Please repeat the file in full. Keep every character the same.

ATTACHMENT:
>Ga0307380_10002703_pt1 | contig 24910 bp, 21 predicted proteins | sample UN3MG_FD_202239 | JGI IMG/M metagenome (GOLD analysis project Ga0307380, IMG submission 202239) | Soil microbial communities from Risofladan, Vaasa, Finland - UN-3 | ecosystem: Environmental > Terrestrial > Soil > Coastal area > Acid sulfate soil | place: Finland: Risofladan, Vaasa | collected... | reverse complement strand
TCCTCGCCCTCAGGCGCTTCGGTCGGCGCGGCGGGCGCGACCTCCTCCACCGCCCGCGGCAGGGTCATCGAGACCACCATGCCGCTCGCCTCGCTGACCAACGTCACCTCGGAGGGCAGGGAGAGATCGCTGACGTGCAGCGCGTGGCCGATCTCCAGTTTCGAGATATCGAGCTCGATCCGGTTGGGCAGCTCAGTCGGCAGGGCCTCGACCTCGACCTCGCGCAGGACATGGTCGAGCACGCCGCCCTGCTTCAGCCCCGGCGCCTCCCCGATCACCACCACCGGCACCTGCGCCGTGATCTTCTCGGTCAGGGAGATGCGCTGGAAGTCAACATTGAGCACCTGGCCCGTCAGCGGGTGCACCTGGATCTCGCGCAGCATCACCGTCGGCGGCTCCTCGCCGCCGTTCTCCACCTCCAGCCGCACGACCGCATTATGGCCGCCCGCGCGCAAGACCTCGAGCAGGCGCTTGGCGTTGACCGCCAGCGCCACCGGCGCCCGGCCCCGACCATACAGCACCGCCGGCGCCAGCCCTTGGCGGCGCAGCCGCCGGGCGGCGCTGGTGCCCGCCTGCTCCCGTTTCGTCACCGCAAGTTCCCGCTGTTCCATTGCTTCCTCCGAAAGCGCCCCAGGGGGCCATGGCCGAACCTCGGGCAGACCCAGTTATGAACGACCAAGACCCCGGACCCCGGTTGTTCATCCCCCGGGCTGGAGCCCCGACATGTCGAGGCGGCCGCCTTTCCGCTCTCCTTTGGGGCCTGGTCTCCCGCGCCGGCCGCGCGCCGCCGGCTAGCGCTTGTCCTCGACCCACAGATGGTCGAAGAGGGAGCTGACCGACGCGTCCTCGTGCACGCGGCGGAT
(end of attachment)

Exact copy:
>Ga0307380_10002703_pt1 | contig 24910 bp, 21 predicted proteins | sample UN3MG_FD_202239 | JGI IMG/M metagenome (GOLD analysis project Ga0307380, IMG submission 202239) | Soil microbial communities from Risofladan, Vaasa, Finland - UN-3 | ecosystem: Environmental > Terrestrial > Soil > Coastal area > Acid sulfate soil | place: Finland: Risofladan, Vaasa | collected... | reverse complement strand
TCCTCGCCCTCAGGCGCTTCGGTCGGCGCGGCGGGCGCGACCTCCTCCACCGCCCGCGGCAGGGTCATCGAGACCACCATGCCGCTCGCCTCGCTGACCAACGTCACCTCGGAGGGCAGGGAGAGATCGCTGACGTGCAGCGCGTGGCCGATCTCCAGTTTCGAGATATCGAGCTCGATCCGGTTGGGCAGCTCAGTCGGCAGGGCCTCGACCTCGACCTCGCGCAGGACATGGTCGAGCACGCCGCCCTGCTTCAGCCCCGGCGCCTCCCCGATCACCACCACCGGCACCTGCGCCGTGATCTTCTCGGTCAGGGAGATGCGCTGGAAGTCAACATTGAGCACCTGGCCCGTCAGCGGGTGCACCTGGATCTCGCGCAGCATCACCGTCGGCGGCTCCTCGCCGCCGTTCTCCACCTCCAGCCGCACGACCGCATTATGGCCGCCCGCGCGCAAGACCTCGAGCAGGCGCTTGGCGTTGACCGCCAGCGCCACCGGCGCCCGGCCCCGACCATACAGCACCGCCGGCGCCAGCCCTTGGCGGCGCAGCCGCCGGGCGGCGCTGGTGCCCGCCTGCTCCCGTTTCGTCACCGCAAGTTCCCGCTGTTCCATTGCTTCCTCCGAAAGCGCCCCAGGGGGCCATGGCCGAACCTCGGGCAGACCCAGTTATGAACGACCAAGACCCCGGACCCCGGTTGTTCATCCCCCGGGCTGGAGCCCCGACATGTCGAGGCGGCCGCCTTTCCGCTCTCCTTTGGGGCCTGGTCTCCCGCGCCGGCCGCGCGCCGCCGGCTAGCGCTTGTCCTCGACCCACAGATGGTCGAAGAGGGAGCTGACCGACGCGTCCTCGTGCACGCGGCGGAT